You may or may not have heard about TSS, or elaborately known as the Toxic Shock Syndrome, but the sole mention of it is usually met with panic in women. Some women might remember the outbreak of toxic shock syndrome in the 1980s due to the “hyper absorbable” tampons in the market, in which, since then these types of tampons were taken off of the market.
Indeed, this condition is met with horrors that it has led women to worry about tampons and proper hygiene during menstruation. However, while the danger may seem horrifying and overwhelming, it is a small issue if one has adequate knowledge about it. Thus, this article will help you understand what toxic shock syndrome is and all the things you need to know about it.
What is Toxic Shock Syndrome?
Toxic Shock Syndrome or TSS for short was first described and named by Dr. James Todd in the year 1978, even long before personal hygiene products started to be manufactured. It is an uncommon yet severe and even life-threatening condition which is solely caused by toxins produced by the bacteria Staphylococcus aureus and streptococcal which got into the bloodstream.
The common misconception about this illness is that only women can acquire this condition, mainly those who are using tampons during their periods. However, less than half of the current cases of this syndrome is associated with this practice nowadays. In fact, you can acquire this illness through burns, skin infections, and after surgery. This means to say that the disease is not limited to women using tampons, but it also threats men and children alike.
According to Erin Clark, MD, who is an obstetrician-gynecologist at the University of Utah Health, TSS is a rare but bacterial severe illness which is estimated to affect 3-6 people per 100,000 per year and about 1 in 100,000 menstruating women using tampons. This might be the case; however, it is advised to exercise caution still when using any products or that may inhabit bacteria that may cause TSS.
What Causes Toxic Shock Syndrome
Toxic shock syndrome is mainly caused by the bacteria Staphylococcus aureus which are micro-organisms that are naturally found in the bodies of healthy people just like any other bacteria. This type of bacteria is usually on skin, nose, armpits, vagina, and groin. In fact, this bacterium is present in one’s body for almost a third of the population without it causing any harmful health issues. However, in a few numbers of people, certain strains of this organism create a toxin which causes TSS.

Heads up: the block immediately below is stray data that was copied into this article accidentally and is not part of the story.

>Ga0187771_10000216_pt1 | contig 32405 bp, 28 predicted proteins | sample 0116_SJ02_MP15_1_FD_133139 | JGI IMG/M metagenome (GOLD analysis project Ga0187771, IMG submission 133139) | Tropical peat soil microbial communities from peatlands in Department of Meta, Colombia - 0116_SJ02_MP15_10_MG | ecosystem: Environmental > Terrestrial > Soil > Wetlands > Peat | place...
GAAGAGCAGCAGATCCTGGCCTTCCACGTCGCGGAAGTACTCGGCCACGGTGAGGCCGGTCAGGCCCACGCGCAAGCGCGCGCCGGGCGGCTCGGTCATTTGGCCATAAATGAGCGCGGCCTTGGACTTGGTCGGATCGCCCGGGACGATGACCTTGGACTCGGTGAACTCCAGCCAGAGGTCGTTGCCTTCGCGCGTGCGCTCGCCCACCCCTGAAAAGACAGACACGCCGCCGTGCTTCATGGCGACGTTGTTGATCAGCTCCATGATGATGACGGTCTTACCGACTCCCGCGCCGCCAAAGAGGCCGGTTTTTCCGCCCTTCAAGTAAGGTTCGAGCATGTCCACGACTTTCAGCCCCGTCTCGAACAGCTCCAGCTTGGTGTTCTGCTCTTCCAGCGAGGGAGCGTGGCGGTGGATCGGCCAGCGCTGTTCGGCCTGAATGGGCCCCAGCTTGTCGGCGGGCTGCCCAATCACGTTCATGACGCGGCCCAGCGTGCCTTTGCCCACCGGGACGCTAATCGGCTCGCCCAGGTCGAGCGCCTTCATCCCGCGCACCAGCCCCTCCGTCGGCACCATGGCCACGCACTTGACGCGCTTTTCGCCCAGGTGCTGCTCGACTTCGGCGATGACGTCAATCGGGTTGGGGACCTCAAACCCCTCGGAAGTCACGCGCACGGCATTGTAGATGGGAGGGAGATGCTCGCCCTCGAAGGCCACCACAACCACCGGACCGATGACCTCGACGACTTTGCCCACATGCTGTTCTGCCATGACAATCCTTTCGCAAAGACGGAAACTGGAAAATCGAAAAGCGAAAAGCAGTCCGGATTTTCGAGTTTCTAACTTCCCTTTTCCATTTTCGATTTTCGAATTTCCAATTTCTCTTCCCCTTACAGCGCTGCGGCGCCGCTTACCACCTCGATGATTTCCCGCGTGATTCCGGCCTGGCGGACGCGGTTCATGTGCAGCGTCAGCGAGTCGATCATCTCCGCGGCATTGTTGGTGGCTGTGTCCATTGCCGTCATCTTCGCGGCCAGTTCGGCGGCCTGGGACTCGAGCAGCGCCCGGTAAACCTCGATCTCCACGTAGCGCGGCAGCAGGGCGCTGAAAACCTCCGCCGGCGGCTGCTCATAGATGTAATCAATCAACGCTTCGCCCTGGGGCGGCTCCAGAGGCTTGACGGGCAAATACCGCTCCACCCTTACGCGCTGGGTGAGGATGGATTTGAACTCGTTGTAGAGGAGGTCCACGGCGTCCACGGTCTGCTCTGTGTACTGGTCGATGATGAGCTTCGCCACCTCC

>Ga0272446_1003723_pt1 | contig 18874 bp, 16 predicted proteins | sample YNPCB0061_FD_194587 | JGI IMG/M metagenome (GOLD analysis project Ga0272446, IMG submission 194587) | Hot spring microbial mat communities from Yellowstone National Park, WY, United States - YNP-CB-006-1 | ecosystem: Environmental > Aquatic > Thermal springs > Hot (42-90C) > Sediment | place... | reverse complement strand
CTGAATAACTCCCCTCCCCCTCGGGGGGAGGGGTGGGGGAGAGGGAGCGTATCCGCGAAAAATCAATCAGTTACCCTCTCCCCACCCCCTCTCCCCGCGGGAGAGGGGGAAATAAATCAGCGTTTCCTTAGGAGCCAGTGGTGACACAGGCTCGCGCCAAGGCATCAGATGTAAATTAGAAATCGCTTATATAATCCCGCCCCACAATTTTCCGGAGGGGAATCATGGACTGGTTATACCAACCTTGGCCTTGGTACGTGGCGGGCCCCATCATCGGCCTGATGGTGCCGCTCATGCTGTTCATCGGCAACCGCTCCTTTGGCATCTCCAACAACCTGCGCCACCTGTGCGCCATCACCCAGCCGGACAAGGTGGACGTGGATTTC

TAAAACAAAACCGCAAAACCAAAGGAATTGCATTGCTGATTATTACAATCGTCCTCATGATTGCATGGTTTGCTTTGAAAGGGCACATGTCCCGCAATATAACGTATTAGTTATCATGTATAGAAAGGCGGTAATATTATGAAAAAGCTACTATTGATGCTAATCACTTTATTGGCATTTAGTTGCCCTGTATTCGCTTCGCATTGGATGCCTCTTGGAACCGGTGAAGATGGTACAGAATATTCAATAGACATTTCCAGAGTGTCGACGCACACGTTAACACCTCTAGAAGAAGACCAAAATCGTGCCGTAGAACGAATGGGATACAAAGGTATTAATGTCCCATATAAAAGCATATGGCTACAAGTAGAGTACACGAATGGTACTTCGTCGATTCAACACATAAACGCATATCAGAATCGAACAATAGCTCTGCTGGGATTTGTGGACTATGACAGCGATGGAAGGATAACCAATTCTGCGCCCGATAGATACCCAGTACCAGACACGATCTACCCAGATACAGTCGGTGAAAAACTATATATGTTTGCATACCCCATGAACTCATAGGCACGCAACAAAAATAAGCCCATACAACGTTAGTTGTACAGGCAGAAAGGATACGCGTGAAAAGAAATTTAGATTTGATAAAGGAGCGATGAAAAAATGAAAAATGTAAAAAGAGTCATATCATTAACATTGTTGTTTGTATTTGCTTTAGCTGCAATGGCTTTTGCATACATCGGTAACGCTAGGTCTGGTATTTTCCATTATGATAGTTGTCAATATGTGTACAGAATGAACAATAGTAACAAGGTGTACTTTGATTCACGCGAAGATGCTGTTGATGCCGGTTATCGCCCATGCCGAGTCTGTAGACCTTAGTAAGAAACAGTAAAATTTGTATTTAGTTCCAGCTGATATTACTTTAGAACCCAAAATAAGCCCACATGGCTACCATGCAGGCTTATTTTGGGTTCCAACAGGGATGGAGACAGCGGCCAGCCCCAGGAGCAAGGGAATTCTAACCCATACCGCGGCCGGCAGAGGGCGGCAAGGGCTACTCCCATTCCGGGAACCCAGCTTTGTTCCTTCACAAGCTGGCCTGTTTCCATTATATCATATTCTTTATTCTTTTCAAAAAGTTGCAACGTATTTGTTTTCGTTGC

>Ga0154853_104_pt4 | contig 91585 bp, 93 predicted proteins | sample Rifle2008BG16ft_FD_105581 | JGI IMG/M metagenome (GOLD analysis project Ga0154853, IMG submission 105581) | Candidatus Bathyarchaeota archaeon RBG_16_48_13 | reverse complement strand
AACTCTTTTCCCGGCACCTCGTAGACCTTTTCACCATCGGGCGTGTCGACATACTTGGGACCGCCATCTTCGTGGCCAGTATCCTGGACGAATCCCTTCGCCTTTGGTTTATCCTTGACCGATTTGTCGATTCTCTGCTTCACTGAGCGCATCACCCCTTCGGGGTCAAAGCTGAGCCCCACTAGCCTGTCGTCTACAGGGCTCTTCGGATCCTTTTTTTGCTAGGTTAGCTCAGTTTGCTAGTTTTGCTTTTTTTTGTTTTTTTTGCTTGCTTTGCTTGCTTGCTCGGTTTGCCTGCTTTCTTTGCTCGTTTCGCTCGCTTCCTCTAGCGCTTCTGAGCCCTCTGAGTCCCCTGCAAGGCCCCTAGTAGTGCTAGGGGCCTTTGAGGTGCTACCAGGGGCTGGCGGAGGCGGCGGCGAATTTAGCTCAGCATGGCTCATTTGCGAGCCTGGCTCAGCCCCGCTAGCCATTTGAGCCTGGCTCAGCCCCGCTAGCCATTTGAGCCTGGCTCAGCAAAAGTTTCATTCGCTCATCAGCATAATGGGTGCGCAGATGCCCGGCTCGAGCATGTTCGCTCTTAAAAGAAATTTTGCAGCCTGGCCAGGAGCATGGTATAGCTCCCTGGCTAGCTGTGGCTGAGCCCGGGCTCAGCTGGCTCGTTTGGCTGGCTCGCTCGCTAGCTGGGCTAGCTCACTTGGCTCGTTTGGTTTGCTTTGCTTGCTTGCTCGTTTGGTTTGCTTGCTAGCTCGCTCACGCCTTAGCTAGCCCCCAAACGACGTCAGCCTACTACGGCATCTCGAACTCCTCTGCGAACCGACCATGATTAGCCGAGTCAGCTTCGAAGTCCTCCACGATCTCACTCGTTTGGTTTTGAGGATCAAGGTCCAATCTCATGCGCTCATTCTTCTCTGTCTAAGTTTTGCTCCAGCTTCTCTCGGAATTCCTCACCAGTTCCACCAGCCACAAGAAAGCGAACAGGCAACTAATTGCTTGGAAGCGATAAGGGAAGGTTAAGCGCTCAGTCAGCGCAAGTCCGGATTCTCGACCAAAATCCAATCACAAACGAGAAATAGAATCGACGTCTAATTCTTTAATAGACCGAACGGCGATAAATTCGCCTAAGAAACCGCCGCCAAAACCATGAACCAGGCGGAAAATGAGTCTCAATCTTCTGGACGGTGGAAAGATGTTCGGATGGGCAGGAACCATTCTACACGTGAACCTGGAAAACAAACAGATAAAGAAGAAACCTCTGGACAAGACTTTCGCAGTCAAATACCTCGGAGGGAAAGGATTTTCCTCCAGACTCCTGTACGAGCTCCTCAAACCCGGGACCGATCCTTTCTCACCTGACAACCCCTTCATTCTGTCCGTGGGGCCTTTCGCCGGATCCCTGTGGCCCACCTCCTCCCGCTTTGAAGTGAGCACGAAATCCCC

How staphylococcus causes toxic syndrome is not understood, but there are two conditions present in which it creates the opportunity for the toxin to be produced which are the environment wherein the bacteria can proliferate and release poisons, and two, where the poisons get into the bloodstream.
What TSS Has Got to Do with Using Tampons
There are different factors as to how TSS is developed and the usage of tampons is one of these. Even so, recent researches show the potential risk of menstrual TSS that is associated with the tampon absorbency, wherein the higher the absorbency rating of the tampon, the higher is the chance of getting the illness.
This also links with the factor one of TSS as to how toxins procreate, since a tampon saturated with blood supports it through creating an environment for the bacteria’s rapid growth. Additionally, it also seems to matter what material the tampon is made of, like if the tampon is made of polyester foam, then it might encourage a better environment for the growth of bacteria rather than the materials cotton and rayon fibers.
Although it is a rare occurrence, exercising caution will never be your loss, especially if you have once got this illness, since the possibility of getting it again is higher than before you acquired it. Thus, you should keep your chances lower as possible through keeping a look out for its symptoms, being responsible in changing your tampons now and then, or use DIVAcup alternative menstrual cup as your menstrual hygiene product while taking extra care of your body during your monthly period.